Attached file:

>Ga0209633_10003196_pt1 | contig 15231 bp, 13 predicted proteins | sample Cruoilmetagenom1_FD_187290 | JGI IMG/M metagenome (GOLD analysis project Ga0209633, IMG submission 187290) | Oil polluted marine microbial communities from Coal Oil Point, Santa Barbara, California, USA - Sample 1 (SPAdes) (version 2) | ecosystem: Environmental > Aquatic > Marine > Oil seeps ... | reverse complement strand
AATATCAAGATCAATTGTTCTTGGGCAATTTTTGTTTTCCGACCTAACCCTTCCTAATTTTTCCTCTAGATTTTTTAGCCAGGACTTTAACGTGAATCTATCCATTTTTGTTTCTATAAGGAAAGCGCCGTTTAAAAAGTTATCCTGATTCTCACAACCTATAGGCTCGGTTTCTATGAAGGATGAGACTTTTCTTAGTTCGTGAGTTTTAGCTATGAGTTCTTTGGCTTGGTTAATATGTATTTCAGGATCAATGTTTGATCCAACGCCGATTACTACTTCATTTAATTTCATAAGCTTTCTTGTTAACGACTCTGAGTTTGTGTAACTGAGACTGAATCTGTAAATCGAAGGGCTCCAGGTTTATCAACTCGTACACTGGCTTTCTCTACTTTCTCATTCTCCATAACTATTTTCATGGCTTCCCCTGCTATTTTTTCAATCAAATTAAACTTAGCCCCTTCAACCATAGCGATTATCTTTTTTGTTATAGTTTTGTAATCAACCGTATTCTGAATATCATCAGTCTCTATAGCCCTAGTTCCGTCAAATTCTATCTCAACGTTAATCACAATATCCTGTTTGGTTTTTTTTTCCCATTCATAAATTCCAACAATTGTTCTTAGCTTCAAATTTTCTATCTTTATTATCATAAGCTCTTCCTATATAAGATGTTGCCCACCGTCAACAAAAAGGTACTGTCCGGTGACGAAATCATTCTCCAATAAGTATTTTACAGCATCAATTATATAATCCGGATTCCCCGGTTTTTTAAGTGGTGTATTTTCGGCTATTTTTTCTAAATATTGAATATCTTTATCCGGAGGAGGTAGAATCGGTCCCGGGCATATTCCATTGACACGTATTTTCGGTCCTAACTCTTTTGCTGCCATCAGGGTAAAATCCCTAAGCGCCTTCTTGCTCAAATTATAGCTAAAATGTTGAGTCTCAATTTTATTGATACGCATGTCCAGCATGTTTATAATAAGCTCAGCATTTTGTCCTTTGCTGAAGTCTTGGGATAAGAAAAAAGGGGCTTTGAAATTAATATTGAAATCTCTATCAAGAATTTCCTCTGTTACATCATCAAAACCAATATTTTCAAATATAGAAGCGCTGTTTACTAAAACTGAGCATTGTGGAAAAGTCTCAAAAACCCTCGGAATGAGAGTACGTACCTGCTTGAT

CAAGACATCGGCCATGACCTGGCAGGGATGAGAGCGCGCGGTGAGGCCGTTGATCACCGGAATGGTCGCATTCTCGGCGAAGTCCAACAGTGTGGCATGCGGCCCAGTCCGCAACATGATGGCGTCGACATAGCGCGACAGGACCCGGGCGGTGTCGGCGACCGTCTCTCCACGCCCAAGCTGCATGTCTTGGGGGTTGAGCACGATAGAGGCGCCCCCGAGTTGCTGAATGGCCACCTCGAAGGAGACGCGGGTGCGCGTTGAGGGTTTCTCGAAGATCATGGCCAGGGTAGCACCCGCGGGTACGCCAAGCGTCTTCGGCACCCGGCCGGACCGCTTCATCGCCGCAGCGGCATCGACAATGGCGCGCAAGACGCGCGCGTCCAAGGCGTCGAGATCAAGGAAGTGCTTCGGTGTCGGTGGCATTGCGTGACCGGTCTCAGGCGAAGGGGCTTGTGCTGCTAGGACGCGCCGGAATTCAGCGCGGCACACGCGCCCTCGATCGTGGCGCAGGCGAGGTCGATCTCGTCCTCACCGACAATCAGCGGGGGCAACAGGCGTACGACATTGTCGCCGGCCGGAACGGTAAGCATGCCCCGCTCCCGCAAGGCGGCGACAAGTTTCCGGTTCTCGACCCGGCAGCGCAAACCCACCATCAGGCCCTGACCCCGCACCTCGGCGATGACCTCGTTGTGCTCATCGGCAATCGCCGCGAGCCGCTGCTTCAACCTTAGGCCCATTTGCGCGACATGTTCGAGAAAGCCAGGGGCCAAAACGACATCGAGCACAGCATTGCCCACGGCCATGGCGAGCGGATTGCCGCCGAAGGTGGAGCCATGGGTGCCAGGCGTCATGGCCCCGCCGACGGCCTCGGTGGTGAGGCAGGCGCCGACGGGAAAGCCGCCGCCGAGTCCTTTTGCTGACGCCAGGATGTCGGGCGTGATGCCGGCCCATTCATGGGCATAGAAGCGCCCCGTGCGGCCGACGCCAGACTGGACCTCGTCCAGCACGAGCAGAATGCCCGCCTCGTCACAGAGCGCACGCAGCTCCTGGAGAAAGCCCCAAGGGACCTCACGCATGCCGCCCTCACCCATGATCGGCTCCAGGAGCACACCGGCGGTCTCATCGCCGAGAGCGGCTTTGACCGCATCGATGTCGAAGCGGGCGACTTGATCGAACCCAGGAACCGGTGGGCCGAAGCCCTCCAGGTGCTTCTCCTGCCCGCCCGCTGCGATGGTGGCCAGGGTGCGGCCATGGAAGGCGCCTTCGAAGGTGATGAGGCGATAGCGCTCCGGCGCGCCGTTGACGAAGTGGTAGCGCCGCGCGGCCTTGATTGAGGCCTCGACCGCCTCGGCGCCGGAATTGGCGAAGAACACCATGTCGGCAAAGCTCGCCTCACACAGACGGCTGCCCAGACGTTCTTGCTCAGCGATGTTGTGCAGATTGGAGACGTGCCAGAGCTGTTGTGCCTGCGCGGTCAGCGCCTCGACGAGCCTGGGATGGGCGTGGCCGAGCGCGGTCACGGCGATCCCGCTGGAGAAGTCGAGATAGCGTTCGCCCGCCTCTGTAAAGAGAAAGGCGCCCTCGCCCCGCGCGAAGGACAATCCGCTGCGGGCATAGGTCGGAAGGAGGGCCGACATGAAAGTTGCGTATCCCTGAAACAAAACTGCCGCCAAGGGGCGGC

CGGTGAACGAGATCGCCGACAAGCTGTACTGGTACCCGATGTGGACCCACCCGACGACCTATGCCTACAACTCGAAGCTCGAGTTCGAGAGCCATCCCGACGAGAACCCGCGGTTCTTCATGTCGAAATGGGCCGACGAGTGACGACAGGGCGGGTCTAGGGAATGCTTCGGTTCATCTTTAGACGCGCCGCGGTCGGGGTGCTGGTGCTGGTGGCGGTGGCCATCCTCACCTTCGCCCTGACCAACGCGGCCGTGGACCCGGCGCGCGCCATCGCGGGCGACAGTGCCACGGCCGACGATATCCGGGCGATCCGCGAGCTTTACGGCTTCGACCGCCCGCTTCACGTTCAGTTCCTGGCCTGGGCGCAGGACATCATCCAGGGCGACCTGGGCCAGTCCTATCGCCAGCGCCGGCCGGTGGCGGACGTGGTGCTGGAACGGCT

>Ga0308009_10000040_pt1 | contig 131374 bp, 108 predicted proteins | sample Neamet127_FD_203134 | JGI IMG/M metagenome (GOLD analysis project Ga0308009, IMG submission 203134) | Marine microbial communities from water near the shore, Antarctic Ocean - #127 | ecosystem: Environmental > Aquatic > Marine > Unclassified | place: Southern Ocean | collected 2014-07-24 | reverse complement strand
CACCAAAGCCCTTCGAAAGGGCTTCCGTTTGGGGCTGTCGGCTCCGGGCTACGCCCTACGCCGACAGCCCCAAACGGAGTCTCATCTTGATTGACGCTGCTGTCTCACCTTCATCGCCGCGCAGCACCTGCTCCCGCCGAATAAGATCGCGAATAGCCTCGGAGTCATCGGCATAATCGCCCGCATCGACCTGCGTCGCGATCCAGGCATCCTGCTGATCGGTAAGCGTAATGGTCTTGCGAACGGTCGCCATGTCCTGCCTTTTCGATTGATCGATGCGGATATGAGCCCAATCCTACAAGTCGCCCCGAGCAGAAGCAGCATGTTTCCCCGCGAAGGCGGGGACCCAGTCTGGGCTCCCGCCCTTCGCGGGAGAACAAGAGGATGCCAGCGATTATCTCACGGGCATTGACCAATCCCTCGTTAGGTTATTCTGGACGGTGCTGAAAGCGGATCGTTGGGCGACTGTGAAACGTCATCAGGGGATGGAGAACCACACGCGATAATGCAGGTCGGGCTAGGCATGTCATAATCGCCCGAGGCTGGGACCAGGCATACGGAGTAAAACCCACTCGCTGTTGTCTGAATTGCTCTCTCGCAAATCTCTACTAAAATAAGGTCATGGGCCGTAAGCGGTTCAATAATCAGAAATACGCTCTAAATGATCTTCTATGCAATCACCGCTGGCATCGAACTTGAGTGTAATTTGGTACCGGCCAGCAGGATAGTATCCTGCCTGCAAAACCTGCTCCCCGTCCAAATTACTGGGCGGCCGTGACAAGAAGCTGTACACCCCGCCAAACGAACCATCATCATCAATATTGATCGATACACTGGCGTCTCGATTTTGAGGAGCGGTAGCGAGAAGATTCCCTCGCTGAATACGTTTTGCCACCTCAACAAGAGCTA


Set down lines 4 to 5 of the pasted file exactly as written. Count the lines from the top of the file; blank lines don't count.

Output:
CGGTGAACGAGATCGCCGACAAGCTGTACTGGTACCCGATGTGGACCCACCCGACGACCTATGCCTACAACTCGAAGCTCGAGTTCGAGAGCCATCCCGACGAGAACCCGCGGTTCTTCATGTCGAAATGGGCCGACGAGTGACGACAGGGCGGGTCTAGGGAATGCTTCGGTTCATCTTTAGACGCGCCGCGGTCGGGGTGCTGGTGCTGGTGGCGGTGGCCATCCTCACCTTCGCCCTGACCAACGCGGCCGTGGACCCGGCGCGCGCCATCGCGGGCGACAGTGCCACGGCCGACGATATCCGGGCGATCCGCGAGCTTTACGGCTTCGACCGCCCGCTTCACGTTCAGTTCCTGGCCTGGGCGCAGGACATCATCCAGGGCGACCTGGGCCAGTCCTATCGCCAGCGCCGGCCGGTGGCGGACGTGGTGCTGGAACGGCT

>Ga0308009_10000040_pt1 | contig 131374 bp, 108 predicted proteins | sample Neamet127_FD_203134 | JGI IMG/M metagenome (GOLD analysis project Ga0308009, IMG submission 203134) | Marine microbial communities from water near the shore, Antarctic Ocean - #127 | ecosystem: Environmental > Aquatic > Marine > Unclassified | place: Southern Ocean | collected 2014-07-24 | reverse complement strand